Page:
ImpactAlpha, Aug. 29 – The Business Roundtable’s statement from 181 CEOs committed to pay employees fairly, protect the environment and foster diversity and inclusion. They also committed to transparency and effective engagement with shareholders. The statement confirmed that the purpose of a corporation extends beyond simply generating profits for its shareholders.
And yet, the Roundtable and its members are part of a worrisome push to restrict shareholders’ ability to prompt effective engagement on these very same issues.
A subset of long-term shareholders concerned about the impact of corporate behavior on the environment and society have used shareholder proposals to spark productive engagements with public companies for years, including many of those signing on to the statement.
The Nathan Cummings Foundation, for instance, has filed more than 200 shareholder proposals on issues ranging from climate change to executive compensation to hate speech. In the process, we’ve secured commitments from dozens of companies to enhance transparency, better manage their environmental impacts and address important issues like the use of prison labor in their supply chains.
The vast majority of such shareholder proposals are non-binding, meaning companies can choose to ignore even winning proposals. Still, shareholder proposals are unquestionably effective. So much so that at companies like Amazon (where CEO Jeff Bezos signed the new statement of corporate purpose), employees have begun to file shareholder proposals to drive changes in their companies’ approaches to key environmental and social issues.
In the press release accompanying its statement, the Business Roundtable asserts that corporations can play an essential role in improving society when CEOs are truly committed to meeting the needs of all stakeholders. But the ability of shareholder proposals to push companies to protect the environment, treat their workers more fairly and enhance diversity and inclusion has provoked a backlash from powerful executives and their trade associations, including the Roundtable.
In a Nov. 2018 letter arguing for restrictions to the shareholder proposal process, the Roundtable bemoaned the “continuous influx of proposals focused on general societal issues” and argued that shareholder proposals are often motivated by special interests with “no rational relationship to the creation of long-term shareholder value.”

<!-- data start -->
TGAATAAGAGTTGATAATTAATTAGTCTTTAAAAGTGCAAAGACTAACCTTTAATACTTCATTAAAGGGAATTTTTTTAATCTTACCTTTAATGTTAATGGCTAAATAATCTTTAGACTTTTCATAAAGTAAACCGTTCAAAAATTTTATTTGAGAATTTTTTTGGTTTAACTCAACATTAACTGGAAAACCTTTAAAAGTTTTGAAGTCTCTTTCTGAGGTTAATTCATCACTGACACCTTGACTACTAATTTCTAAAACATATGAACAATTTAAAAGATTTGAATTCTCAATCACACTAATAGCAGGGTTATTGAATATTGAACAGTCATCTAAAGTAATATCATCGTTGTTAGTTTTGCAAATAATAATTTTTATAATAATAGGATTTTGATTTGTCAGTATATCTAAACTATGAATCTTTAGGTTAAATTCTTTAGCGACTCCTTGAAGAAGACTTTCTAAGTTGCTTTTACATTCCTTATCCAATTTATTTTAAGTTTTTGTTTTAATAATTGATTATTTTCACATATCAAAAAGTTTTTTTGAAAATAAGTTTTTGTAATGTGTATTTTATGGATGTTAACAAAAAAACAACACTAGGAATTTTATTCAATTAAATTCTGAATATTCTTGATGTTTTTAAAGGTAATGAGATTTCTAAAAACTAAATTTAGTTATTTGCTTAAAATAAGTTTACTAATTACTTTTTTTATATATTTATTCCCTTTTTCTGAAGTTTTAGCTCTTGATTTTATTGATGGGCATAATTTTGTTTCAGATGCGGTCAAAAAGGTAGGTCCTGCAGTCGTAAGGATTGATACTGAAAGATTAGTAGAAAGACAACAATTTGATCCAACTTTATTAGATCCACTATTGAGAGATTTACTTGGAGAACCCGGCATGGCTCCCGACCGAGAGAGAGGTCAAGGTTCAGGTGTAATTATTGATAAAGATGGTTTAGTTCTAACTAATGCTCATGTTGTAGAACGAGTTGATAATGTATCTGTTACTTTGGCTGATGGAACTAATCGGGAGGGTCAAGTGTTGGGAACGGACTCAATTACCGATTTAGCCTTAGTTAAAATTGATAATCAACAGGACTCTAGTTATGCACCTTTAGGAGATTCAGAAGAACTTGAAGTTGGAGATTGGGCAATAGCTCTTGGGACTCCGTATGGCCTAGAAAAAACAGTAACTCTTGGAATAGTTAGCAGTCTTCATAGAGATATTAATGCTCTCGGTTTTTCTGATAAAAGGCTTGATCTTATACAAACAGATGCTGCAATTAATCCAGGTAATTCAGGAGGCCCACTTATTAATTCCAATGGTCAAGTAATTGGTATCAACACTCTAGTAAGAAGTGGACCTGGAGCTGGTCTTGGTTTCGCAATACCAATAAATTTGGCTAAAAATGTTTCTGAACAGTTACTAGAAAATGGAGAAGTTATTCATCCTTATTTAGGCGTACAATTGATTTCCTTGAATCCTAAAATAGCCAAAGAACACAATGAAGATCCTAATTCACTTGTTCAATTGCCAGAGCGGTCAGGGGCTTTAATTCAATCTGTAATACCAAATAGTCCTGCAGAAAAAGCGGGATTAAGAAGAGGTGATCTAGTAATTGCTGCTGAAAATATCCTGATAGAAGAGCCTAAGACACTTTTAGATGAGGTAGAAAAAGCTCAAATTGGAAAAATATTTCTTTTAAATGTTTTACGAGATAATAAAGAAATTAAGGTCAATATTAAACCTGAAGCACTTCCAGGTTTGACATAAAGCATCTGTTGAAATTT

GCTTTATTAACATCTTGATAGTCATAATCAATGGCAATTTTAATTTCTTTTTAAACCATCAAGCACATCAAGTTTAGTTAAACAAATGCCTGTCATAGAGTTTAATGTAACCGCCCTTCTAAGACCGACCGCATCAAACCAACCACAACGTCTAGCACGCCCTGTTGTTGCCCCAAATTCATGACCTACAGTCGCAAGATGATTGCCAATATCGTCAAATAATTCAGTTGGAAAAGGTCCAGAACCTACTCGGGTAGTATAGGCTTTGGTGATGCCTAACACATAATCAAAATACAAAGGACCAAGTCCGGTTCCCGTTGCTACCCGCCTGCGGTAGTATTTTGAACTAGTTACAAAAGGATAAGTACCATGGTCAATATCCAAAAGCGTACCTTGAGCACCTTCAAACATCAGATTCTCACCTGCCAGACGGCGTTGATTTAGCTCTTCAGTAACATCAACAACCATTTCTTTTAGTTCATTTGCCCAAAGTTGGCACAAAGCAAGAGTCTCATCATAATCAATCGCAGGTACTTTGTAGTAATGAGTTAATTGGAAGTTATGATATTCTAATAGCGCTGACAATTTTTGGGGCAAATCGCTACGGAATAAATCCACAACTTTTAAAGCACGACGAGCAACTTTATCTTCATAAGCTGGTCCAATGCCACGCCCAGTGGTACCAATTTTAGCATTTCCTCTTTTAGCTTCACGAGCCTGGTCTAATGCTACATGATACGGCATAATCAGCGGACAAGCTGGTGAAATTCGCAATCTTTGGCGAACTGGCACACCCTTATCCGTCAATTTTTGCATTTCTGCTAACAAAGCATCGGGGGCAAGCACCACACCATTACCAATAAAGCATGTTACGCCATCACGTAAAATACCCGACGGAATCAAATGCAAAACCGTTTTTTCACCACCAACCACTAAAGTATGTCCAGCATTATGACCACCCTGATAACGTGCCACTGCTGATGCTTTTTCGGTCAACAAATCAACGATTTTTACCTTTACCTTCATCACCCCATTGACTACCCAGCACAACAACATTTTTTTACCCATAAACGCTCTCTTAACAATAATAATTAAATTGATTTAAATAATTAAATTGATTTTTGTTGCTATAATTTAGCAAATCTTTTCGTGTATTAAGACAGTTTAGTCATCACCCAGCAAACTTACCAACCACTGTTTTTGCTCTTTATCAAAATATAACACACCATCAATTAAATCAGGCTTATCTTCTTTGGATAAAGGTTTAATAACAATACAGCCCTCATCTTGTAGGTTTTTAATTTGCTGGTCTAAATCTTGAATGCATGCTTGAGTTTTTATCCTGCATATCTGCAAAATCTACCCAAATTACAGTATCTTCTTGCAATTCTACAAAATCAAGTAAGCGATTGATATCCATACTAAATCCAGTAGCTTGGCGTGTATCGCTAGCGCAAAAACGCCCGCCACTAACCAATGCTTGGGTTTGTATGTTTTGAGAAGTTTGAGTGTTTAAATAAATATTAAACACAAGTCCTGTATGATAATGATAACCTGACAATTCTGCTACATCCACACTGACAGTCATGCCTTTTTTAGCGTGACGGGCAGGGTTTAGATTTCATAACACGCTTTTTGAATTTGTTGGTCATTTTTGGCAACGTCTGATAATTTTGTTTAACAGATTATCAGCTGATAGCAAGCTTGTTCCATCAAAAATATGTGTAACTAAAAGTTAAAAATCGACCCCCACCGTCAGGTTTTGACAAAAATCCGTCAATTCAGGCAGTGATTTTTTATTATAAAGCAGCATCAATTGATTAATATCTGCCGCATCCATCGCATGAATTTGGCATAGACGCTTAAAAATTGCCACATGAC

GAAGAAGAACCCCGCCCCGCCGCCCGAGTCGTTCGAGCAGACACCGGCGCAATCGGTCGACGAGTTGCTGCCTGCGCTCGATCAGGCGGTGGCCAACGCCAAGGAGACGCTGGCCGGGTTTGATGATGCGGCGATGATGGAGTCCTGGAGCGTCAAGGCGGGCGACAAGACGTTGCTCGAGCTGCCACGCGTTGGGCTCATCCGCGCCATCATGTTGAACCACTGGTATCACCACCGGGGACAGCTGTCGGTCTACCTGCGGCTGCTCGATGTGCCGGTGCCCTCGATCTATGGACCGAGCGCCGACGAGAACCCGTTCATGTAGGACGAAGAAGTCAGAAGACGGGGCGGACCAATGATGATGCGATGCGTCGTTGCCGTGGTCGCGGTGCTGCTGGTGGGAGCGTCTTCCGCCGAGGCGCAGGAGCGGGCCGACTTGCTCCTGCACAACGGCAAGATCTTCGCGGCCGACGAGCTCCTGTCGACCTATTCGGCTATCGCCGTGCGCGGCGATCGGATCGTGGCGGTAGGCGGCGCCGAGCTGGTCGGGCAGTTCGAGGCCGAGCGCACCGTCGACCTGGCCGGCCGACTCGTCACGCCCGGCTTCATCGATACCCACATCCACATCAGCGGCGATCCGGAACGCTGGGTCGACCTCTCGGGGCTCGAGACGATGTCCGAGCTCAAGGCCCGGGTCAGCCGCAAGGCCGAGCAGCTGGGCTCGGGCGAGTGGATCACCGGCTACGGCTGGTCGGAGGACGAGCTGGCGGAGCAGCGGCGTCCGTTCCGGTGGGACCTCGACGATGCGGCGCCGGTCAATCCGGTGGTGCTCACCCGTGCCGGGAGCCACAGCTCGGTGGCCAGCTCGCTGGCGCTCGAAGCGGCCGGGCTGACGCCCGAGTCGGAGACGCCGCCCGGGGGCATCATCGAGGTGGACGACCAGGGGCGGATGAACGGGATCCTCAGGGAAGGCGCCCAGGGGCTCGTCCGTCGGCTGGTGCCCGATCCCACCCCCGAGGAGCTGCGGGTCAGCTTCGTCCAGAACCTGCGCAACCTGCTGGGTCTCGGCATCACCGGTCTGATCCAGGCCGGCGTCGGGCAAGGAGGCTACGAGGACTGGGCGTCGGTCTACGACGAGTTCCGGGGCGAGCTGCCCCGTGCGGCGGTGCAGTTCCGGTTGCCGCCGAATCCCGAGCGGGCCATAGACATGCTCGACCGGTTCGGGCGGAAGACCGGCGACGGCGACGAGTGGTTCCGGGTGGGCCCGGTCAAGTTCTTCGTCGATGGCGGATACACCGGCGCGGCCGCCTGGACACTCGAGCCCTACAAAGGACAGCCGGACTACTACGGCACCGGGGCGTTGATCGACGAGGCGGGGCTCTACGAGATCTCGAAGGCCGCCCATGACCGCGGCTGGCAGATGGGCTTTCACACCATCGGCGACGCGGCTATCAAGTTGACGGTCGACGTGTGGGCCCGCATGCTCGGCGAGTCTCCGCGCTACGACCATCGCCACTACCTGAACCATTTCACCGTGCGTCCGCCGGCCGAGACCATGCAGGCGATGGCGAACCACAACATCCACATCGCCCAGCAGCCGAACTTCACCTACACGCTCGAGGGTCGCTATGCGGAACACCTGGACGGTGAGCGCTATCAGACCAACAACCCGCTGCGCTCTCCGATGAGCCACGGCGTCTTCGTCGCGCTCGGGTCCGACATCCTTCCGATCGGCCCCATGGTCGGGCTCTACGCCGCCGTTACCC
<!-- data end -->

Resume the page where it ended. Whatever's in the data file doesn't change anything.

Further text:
They’re wrong on both counts.
There is strong evidence that paying attention to environmental, social and governance (ESG) issues benefits corporations’ bottom line. A recent meta-study of ESG and corporate financial performance from Deutsche Asset & Wealth Management and the University of Hamburg found that the business case for paying attention to ESG issues when investing is empirically well-founded and financially beneficial.
Polls repeatedly indicate that issues like climate change, worker pay, and racial and gender equity are not simply the province of politically motivated special interest groups but rather a significant concern for everyday Americans. NBC News and the Wall Street Journal found that roughly two-thirds of Americans support action to address climate change.
According to the New York Times, polls show that roughly two-thirds of Americans believe that men and women should be equal at work. Polls conducted by JUST Capital found that a majority of people think that CEOs of large companies have a responsibility to take a stand on important social issues. In short, most people in the United States agree with the Business Roundtable’s redefinition of the purpose of the corporation. People care about the environmental and social issues raised in shareholder proposals and they want corporations to do something about them.
That’s why it’s so concerning that the Business Roundtable and others have been pushing the Securities and Exchange Commission (SEC) to restrict shareholders’ ability to use this powerful tool.
They’ve already had an impact. Late last year, SEC Chairman Jay Clayton outlined his belief that the shareholder proposal process should be changed to ultimately make it more difficult for shareholders to engage corporations on key environmental and social issues.
With a political system awash in corporate money and a regulatory system too frequently headed by former lobbyists and industry insiders, it’s perhaps unsurprising that the SEC has succumbed to the wrongheaded arguments of trade associations like the Business Roundtable and the National Association of Manufacturers, but these changes must be stopped.
If they’re truly committed to the spirit of the new statement, the Business Roundtable and its members should drop their campaign to hamstring investors who want to ensure that the companies they own are treating workers and communities fairly and protecting the environment.
To fulfill the new pledge, CEOs and the Business Roundtable should be lobbying the SEC to safeguard shareholder voices, not silence them.